ME -- It's my understanding that this Thursday we'll have a hearing on it before the full committee. I'll get my first opportunity to express to the actual people who have a right to vote preliminarily on the rule to express my opinion on why I ought to be able to take my laptop on there and what I see as the effect that it will have on the Senate. I'm really looking forward to that.
JB -- Okay. Also have you been involved with trying to keep the air service to the five Wyoming towns that Mesa Airlines is threatening to pull out of?
ME -- Yes, I have been and I'll be more directly involved in that as the time goes by. We've been watching out for that for quite some time. When the Amtrak provisions came up before the Senate we were losing Amtrak. I got an amendment to put in by unanimous consent that will allow one percent of Amtrak funds to go to Wyoming for intercity connections. That might be another possibility for funding to keep airlines in the state? We've been watching out for it and we will continue to watch out for it and will get more directly involved.
JB -- Okay, Senator, that's all I had.
JH -- Senator, along those lines, Mesa Airlines say they have to go to this measure in order to secure federal subsidies. Do you see anything wrong with that approach?
ME -- Of course we are always hoping that people will use the federal monies as a last opportunity. We do recognize the need for the transportation in Wyoming. The rest of the nation doesn't understand our need for it. The emphasis they place on it by threatening to pull out helps to put emphasis on it that we can use back here. We certainly hope they are not serious about that and it is just to get the funding.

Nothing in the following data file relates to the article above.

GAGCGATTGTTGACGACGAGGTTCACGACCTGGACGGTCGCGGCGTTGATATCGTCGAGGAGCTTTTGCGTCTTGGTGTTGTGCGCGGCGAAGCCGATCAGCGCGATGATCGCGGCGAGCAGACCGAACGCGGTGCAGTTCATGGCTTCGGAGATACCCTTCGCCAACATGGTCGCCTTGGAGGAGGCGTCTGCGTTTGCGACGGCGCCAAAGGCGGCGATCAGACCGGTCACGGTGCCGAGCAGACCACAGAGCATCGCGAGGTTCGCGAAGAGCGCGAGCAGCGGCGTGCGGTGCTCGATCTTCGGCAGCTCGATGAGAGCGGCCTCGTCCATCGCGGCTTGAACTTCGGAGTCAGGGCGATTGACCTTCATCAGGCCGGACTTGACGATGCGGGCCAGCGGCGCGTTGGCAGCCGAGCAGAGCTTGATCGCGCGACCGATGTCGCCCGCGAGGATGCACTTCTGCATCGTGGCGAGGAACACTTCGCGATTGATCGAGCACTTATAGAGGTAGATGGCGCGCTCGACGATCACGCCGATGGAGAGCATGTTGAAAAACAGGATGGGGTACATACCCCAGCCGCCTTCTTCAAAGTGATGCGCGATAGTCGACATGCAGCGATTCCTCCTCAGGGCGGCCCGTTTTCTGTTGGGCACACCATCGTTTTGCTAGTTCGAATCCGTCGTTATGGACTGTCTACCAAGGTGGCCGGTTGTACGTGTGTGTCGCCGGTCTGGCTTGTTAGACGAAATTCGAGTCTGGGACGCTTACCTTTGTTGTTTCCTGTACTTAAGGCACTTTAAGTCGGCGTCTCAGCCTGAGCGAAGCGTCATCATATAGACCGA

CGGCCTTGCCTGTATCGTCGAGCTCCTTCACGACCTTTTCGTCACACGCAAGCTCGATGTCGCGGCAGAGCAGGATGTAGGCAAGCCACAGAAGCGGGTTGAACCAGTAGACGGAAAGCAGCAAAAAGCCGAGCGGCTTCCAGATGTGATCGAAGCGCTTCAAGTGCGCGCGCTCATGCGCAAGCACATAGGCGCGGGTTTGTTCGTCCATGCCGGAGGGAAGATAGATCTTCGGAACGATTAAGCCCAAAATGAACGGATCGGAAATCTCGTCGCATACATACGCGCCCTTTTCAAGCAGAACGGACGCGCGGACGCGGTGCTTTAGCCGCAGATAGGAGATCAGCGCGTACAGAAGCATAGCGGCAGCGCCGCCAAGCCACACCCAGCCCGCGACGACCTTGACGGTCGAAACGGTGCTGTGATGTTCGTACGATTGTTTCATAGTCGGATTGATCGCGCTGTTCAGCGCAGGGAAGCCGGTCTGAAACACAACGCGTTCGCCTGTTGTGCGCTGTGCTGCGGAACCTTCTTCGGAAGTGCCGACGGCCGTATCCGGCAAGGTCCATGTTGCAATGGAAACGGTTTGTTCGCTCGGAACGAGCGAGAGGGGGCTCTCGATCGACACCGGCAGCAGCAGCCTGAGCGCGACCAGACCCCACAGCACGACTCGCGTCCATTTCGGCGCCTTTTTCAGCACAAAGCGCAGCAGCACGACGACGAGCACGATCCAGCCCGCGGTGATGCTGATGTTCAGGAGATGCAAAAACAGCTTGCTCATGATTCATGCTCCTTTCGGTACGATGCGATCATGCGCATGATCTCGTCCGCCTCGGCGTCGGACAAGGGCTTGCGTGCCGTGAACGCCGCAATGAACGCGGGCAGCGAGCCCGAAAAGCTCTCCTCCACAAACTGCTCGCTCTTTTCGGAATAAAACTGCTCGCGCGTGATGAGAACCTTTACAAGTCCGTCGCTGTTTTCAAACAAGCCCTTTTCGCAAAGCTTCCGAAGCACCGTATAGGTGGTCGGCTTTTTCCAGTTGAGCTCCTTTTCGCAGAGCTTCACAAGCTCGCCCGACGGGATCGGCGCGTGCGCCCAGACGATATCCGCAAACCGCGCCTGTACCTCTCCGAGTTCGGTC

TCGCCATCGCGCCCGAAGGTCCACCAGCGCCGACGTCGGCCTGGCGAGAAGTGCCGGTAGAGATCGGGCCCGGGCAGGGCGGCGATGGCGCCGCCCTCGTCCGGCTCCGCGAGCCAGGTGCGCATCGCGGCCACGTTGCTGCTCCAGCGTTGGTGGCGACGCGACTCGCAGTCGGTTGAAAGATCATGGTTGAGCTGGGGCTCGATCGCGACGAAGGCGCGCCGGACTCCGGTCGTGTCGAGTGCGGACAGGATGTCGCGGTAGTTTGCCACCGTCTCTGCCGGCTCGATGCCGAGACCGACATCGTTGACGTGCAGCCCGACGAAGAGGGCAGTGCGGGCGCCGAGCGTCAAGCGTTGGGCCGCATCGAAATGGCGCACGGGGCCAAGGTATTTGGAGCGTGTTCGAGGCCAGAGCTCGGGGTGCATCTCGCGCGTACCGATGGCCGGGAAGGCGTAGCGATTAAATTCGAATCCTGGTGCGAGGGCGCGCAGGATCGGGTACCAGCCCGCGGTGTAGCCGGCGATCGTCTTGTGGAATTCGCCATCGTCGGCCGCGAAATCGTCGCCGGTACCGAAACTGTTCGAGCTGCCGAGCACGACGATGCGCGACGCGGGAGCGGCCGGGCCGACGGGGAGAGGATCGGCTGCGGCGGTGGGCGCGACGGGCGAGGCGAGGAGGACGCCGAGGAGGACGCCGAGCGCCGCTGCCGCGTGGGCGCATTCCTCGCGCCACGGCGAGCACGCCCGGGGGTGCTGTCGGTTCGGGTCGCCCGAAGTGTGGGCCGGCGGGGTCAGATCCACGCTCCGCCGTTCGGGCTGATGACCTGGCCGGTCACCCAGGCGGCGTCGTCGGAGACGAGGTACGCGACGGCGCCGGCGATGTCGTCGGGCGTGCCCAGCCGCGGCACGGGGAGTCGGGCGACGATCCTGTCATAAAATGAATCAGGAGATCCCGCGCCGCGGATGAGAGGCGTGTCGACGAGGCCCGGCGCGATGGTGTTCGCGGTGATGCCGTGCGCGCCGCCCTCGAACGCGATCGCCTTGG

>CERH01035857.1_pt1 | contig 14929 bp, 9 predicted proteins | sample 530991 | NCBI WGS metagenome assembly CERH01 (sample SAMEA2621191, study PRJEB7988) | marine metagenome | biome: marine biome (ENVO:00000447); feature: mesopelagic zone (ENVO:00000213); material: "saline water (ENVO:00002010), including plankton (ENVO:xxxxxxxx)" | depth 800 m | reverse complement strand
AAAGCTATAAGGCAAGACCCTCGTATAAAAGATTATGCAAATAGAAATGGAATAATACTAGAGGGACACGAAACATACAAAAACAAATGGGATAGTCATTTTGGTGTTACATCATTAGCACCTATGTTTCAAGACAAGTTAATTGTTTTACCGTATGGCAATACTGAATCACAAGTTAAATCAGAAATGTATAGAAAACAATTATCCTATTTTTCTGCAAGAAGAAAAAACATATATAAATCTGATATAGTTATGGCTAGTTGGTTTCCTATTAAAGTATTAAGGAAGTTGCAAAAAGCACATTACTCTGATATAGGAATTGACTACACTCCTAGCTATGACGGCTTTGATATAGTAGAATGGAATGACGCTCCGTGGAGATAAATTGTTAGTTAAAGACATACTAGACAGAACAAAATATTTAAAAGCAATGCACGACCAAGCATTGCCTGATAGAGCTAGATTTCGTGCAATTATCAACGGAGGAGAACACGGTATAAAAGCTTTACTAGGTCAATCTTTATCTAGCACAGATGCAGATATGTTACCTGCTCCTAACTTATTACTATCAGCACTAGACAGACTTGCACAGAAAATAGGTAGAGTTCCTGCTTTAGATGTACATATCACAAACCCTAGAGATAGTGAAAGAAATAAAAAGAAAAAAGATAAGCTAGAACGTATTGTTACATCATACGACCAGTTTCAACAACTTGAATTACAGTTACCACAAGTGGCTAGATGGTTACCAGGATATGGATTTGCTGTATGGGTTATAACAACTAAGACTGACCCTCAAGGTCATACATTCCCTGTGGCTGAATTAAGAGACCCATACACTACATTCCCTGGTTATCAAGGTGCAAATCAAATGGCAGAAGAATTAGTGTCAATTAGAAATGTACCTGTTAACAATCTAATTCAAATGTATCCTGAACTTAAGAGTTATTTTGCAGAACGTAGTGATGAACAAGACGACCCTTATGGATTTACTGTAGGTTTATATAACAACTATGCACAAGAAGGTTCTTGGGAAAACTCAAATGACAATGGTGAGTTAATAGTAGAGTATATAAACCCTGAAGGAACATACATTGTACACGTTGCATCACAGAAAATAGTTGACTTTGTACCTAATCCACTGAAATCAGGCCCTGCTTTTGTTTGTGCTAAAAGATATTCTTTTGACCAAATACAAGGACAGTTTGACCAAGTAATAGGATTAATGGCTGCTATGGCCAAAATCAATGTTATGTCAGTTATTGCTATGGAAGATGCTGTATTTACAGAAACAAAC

JH -- I see the Democrats are holding up about $145 billion in federal highway funds in an effort to force a vote on campaign finance issues. Another excuse they are offering is that some of the President's judicial appointments are being held up. Is there an effort underway by Republicans to hold the Democrats accountable for this politically?
ME -- Well I certainly hope there is. We are very distressed that they are holding up the highway funds and they are doing it to get one bill, their version only, through. That's not right. There ought to be a free wheeling discussion. There ought to be other versions of bills. There are a lot of ideas on campaign finance reforms. Not the ones that just force media to give away time and limit the soft money only for the Republicans. That's what that bill does. It isn't a fair bill. It's one that talks about limiting some of our Constitutional rights. We're going to fight that one. They had agreed to put that off until a March discussion. Then they came back and said, "No, I think this is giving good political cover for us, we really don't want anything to happen between now and the time the Senate adjourns so we're going to keep bringing up McCain-Feingold." That's not right. There are a lot of things that need to be done and the highway bill is one of them. Of course particularly from Wyoming's standpoint that highway bill is in really good shape at the present time and that is largely due to Senator Thomas' efforts on it. He turned in his own bill. It became a part of the compromise effort. Whatever is done in that we wind up better than we've ever been before even though we keep going through this debate about Wyoming being a donor state where they are giving us more money than we pay out in taxes. He has done some marvelous work on it and I'd like to get that behind us while we are on the good end of the stick.